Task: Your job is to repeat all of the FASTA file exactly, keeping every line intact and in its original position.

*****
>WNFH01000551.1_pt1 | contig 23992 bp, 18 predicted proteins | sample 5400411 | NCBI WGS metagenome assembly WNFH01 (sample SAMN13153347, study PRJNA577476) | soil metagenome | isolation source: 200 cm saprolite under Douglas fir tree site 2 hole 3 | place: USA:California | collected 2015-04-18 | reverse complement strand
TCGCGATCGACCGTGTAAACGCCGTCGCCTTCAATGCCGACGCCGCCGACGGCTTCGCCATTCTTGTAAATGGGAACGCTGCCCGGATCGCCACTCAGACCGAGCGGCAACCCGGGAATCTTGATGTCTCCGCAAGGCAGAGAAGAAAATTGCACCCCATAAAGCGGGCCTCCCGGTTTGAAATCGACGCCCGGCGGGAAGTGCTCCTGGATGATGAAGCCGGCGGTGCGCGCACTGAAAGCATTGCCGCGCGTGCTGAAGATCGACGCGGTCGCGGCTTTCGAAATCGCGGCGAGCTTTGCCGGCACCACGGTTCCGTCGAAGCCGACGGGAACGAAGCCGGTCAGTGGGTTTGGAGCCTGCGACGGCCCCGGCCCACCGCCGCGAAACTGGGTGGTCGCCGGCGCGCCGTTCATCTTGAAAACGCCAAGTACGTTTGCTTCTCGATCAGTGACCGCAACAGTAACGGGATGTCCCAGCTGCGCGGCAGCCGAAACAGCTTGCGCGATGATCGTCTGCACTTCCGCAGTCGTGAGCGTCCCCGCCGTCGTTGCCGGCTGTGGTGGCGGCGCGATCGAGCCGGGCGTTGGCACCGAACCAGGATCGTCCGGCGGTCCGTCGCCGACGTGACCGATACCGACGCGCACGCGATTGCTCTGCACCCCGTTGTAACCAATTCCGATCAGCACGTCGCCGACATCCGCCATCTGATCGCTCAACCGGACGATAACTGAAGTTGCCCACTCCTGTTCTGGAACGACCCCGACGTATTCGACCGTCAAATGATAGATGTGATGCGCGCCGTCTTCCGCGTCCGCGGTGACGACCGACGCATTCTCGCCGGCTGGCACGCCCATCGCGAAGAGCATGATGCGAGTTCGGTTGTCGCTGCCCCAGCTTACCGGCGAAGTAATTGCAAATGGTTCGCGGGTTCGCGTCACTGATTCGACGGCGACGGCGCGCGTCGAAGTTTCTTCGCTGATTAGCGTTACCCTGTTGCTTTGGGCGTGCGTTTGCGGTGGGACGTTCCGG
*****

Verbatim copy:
>WNFH01000551.1_pt1 | contig 23992 bp, 18 predicted proteins | sample 5400411 | NCBI WGS metagenome assembly WNFH01 (sample SAMN13153347, study PRJNA577476) | soil metagenome | isolation source: 200 cm saprolite under Douglas fir tree site 2 hole 3 | place: USA:California | collected 2015-04-18 | reverse complement strand
TCGCGATCGACCGTGTAAACGCCGTCGCCTTCAATGCCGACGCCGCCGACGGCTTCGCCATTCTTGTAAATGGGAACGCTGCCCGGATCGCCACTCAGACCGAGCGGCAACCCGGGAATCTTGATGTCTCCGCAAGGCAGAGAAGAAAATTGCACCCCATAAAGCGGGCCTCCCGGTTTGAAATCGACGCCCGGCGGGAAGTGCTCCTGGATGATGAAGCCGGCGGTGCGCGCACTGAAAGCATTGCCGCGCGTGCTGAAGATCGACGCGGTCGCGGCTTTCGAAATCGCGGCGAGCTTTGCCGGCACCACGGTTCCGTCGAAGCCGACGGGAACGAAGCCGGTCAGTGGGTTTGGAGCCTGCGACGGCCCCGGCCCACCGCCGCGAAACTGGGTGGTCGCCGGCGCGCCGTTCATCTTGAAAACGCCAAGTACGTTTGCTTCTCGATCAGTGACCGCAACAGTAACGGGATGTCCCAGCTGCGCGGCAGCCGAAACAGCTTGCGCGATGATCGTCTGCACTTCCGCAGTCGTGAGCGTCCCCGCCGTCGTTGCCGGCTGTGGTGGCGGCGCGATCGAGCCGGGCGTTGGCACCGAACCAGGATCGTCCGGCGGTCCGTCGCCGACGTGACCGATACCGACGCGCACGCGATTGCTCTGCACCCCGTTGTAACCAATTCCGATCAGCACGTCGCCGACATCCGCCATCTGATCGCTCAACCGGACGATAACTGAAGTTGCCCACTCCTGTTCTGGAACGACCCCGACGTATTCGACCGTCAAATGATAGATGTGATGCGCGCCGTCTTCCGCGTCCGCGGTGACGACCGACGCATTCTCGCCGGCTGGCACGCCCATCGCGAAGAGCATGATGCGAGTTCGGTTGTCGCTGCCCCAGCTTACCGGCGAAGTAATTGCAAATGGTTCGCGGGTTCGCGTCACTGATTCGACGGCGACGGCGCGCGTCGAAGTTTCTTCGCTGATTAGCGTTACCCTGTTGCTTTGGGCGTGCGTTTGCGGTGGGACGTTCCGG